P.C.: I am totally marking out for the 01-MAX/NJPW feud simply because there’s too many wrestlers involved that I enjoy watching and are putting on some great stuff. The 30-minute draw between EMBLEM & NakaGata, Tanaka/Kanemoto, Tanaka/Nakanishi are just a few examples of the great matches this feud has produced. Plus, the involvement of major stars Chono and Nagata give the feud even more credibility as it’s not about an Indy promotion clashing with one of the Big 3, but instead it’s about inter-promotional hatred the way it ‘ought to be. Ohtani being in the G-1 is a must considering the feud and his former ties to New Japan and it creates the potential for some entertaining block matches as I don’t see Ohtani making it to the final day—a six-man involving EMBLEM & Takaiwa against a NJPW six-man seems plausible. Plus will Ohtani winning the PREMIUM tag tourney with Tenzan (yay!) be somehow implemented into the feud? As for Sumo Hall, I could see them saving Tanaka/Nagata for Sumo Hall and dare I say Chono/Ohtani, or am I just a dreamer on that second one? This feud will likely go through the rest of the year, but if it does make it to the end of the year, don’t be surprised if January 4 is the end.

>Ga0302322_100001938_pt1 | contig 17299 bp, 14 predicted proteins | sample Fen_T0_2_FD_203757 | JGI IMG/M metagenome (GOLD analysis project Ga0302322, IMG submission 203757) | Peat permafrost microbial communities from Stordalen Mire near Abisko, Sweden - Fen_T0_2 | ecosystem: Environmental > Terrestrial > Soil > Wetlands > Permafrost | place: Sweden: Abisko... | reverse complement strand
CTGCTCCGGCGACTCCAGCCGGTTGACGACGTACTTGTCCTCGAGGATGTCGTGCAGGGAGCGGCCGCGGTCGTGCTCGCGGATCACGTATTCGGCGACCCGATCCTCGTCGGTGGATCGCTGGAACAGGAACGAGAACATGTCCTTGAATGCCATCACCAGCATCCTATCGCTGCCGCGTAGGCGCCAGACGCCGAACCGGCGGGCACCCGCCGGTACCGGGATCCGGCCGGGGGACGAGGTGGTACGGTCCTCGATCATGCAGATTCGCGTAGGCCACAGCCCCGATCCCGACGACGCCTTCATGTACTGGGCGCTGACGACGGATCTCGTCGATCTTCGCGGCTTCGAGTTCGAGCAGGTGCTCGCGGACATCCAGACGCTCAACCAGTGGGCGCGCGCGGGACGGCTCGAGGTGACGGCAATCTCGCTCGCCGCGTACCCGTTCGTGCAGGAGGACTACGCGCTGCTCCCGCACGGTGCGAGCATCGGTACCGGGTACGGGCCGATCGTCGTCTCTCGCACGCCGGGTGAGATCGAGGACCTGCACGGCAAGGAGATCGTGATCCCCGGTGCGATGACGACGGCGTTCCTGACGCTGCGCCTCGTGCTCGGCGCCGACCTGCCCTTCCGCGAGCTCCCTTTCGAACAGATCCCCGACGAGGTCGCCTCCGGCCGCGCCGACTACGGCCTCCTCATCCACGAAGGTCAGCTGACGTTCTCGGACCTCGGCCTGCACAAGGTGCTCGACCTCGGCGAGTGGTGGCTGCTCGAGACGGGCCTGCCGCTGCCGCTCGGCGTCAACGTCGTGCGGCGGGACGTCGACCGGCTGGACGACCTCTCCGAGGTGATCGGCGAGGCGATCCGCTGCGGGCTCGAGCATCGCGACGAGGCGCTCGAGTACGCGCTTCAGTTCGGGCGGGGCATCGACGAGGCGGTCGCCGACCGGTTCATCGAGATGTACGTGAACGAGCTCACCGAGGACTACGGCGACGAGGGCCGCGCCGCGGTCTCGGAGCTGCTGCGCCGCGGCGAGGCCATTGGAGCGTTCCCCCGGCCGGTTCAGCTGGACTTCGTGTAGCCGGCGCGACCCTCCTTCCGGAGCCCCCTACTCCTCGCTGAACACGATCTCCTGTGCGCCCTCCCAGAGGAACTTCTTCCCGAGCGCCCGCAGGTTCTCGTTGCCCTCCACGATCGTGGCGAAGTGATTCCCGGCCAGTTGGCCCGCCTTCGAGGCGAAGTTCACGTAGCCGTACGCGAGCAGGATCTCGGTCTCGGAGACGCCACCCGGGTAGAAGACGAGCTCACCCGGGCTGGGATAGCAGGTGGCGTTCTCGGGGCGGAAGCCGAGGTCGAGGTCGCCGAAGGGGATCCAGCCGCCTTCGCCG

Ric Flair has made a few short and sweet T.V. appearances in the past few weeks. What do you make of Flair’s mini-appearances?

K.W.: I liked the first appearance, but the second seemed less special and almost pointless. Flair coming out in defense of Michaels made sense as they obviously have a close bond. But coming out just to WOOO into the microphone seemed like a way to get a cheap pop. I hope that WWE remembers what happened with Foley and doesn’t repeat it. Foley used to get big pops when he made his returns, but over the years he had too many feuds against wrestlers no one cared about (such as Carlito) and too many appearances just to get a pop. By the time he had his feud with Flair, in which he did a great job, he was getting a significantly quieter reaction. Flair appearances are fine, but they need to make them special and not the norm.